ISO: An asthmatic mentor

“You are quite literally doing everything you can do INDUCE an attack.”–Doc

Ah, summer in the mid-Atlantic.  Nothing says glorious days like 81 degree temperatures at 0430 with a humidity percentage hovering some where between wet sponge and steam room.  It is days like these that make training for #ECSUT, hell, walking to the mailbox next to impossible.  I’ve had to switch to a 0500 CrossFit class just to hope that I can maybe breathe at that hour.  Running?  Unless I drive two hours out to the mountains and start at 0600, or worse run on the dreadmill, running is off the table.  

Bear with me for a moment to describe to you what it’s like to be me (without the science speak).  I want you to stick a straw in your mouth.  Now breathe through it.  Now I want you to go running with the straw in your mouth and attempt to breathe.  Welcome to being an asthmatic on any given day. Oh wait, but there’s more.  Now, find some peas and stick them in the straw and try to run.  That is what an asthma attack feels like.  Now for the science-y stuff.  (See diagram on the left) airway

This is the reason why many asthmatics just say they can’t.  I, however, do not have the word ‘can’t’ in my vocabulary.  Yes, on occasion this has gotten me into a bit of trouble.  I am not about to let this control my life.  I want to live my life.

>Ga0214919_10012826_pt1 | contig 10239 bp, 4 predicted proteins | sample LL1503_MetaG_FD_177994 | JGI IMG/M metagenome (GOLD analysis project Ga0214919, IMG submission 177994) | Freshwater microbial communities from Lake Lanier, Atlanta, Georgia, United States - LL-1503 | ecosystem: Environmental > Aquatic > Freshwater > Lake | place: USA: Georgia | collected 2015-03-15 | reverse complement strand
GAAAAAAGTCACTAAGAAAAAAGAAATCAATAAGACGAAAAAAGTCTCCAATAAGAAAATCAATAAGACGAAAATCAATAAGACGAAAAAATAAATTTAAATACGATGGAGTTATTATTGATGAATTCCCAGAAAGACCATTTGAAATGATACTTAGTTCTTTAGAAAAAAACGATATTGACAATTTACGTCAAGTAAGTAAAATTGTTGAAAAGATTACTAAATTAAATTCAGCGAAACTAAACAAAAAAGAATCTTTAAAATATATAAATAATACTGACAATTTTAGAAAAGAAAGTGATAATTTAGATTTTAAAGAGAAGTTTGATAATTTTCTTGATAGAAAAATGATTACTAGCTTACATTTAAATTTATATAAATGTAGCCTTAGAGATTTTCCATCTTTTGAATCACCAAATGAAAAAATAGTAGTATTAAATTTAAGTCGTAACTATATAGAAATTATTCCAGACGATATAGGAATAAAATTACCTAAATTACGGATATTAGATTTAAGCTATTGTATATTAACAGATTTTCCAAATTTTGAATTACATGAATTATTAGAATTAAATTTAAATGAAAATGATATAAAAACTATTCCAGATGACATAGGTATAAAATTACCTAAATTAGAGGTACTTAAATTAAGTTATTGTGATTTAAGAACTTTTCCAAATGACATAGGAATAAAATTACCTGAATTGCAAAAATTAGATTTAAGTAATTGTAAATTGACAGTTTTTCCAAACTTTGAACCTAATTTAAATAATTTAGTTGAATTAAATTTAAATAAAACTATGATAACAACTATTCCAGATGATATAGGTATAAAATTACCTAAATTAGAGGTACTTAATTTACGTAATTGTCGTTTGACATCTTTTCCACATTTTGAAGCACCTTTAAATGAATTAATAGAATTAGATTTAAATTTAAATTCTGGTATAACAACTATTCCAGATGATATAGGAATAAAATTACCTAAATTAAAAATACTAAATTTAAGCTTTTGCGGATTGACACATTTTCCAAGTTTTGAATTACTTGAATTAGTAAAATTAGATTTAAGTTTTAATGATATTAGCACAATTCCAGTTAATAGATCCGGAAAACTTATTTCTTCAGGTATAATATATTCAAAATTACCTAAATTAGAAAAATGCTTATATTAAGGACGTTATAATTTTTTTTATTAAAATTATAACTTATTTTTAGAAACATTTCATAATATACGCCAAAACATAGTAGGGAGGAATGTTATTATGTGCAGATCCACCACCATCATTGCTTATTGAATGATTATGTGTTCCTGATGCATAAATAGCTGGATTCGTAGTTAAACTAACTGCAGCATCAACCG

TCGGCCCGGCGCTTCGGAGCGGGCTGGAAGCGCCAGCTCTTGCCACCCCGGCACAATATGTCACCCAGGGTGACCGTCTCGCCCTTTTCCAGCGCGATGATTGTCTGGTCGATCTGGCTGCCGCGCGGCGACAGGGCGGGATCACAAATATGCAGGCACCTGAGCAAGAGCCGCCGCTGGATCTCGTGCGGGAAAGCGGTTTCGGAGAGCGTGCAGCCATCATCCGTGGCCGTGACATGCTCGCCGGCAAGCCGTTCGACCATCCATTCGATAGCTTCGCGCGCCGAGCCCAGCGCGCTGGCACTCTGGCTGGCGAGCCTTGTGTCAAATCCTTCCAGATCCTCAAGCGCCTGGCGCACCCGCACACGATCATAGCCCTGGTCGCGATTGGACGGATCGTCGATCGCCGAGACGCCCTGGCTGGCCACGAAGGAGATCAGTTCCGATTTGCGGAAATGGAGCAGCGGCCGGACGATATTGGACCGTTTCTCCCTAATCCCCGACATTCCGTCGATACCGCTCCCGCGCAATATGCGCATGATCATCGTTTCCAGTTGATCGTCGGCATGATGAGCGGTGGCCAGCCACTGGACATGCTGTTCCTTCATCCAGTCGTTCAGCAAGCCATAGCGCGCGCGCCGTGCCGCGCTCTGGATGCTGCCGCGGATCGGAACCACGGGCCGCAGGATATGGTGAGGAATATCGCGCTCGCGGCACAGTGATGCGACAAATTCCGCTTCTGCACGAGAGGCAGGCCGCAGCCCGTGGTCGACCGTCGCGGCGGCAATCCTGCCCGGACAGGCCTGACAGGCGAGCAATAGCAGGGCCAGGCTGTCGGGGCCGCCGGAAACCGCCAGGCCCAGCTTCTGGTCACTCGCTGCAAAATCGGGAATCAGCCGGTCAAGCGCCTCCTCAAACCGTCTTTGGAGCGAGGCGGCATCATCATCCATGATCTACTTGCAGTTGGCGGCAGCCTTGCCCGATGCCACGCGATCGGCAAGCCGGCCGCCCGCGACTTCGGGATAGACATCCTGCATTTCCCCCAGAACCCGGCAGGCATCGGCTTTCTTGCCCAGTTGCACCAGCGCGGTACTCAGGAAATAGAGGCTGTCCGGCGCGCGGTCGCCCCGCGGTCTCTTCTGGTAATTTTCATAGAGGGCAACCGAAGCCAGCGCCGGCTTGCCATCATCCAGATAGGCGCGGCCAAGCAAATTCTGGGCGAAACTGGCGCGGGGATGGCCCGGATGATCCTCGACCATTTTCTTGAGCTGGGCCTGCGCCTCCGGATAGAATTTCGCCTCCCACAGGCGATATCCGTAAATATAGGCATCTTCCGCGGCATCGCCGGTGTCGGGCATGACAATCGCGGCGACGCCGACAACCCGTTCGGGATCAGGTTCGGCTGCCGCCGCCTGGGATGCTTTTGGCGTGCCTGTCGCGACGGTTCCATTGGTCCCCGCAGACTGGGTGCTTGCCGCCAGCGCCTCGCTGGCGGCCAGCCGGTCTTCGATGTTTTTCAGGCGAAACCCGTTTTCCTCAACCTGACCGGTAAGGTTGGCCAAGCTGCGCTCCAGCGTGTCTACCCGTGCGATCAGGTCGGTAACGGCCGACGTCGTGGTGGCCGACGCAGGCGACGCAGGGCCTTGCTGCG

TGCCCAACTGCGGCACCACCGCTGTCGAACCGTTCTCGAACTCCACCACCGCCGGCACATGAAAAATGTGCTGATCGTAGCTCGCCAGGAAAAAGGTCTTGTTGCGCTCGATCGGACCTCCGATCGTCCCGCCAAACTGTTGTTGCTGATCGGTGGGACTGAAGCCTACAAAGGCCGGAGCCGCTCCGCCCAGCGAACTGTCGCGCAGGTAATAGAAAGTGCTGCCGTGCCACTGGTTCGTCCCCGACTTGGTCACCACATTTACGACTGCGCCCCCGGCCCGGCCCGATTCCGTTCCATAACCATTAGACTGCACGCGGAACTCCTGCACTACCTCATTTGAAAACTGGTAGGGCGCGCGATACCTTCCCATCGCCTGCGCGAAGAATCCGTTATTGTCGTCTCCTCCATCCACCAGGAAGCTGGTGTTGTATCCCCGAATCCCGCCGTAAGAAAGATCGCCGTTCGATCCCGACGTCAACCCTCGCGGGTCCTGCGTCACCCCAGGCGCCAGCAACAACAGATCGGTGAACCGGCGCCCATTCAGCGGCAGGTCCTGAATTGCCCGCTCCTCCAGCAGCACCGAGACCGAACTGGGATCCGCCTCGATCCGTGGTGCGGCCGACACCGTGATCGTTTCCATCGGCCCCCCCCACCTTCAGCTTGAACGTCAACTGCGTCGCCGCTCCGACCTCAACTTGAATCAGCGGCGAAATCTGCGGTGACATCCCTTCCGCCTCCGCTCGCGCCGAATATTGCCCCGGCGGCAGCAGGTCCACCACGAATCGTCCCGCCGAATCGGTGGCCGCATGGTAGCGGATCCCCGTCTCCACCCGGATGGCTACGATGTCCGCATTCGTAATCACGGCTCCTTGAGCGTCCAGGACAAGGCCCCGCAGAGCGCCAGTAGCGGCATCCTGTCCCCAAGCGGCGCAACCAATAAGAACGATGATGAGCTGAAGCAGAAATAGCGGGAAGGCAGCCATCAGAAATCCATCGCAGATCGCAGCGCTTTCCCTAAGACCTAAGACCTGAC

After nearly two years of this journey I am now at a place where I am starting to run into (no pun intended) issues that are beyond the scope and capacity of my asthma doc.  Why?  Well, my asthma doc doesn’t have any patients like me. If you aren’t new to this blog you are probably nodding your head right now in agreement.  If you are new to this blog I highly encourage you to go back and read some of my stupid learning moments.  

I recently had a discussion with my pulmonary doc and my osteopath asking this basic question; “How long is my fast acting inhaler good for?”  What prompted this question was that as my runs have started to surpass the four hour mark (because yes, I’m slow) I’m finding that my chest and lungs are NOT happy.  My pulmonary doc answered very wryly with, “Why are you doing that to yourself?”  Where as my osteopath answered frankly, “You are quite literally doing everything you can to INDUCE an attack.” Both then proceeded to answer my question.

IMG_9125What I really need is to find a long distance, ultra runner who is asthmatic.  Not a little asthmatic, but someone who is a HUGE asthmatic like myself.  Someone who has already been down this road and learned the lessons so that I don’t have to learn them on my own.    In this great big world of ours there has to be another crazy pants like myself.  Right???


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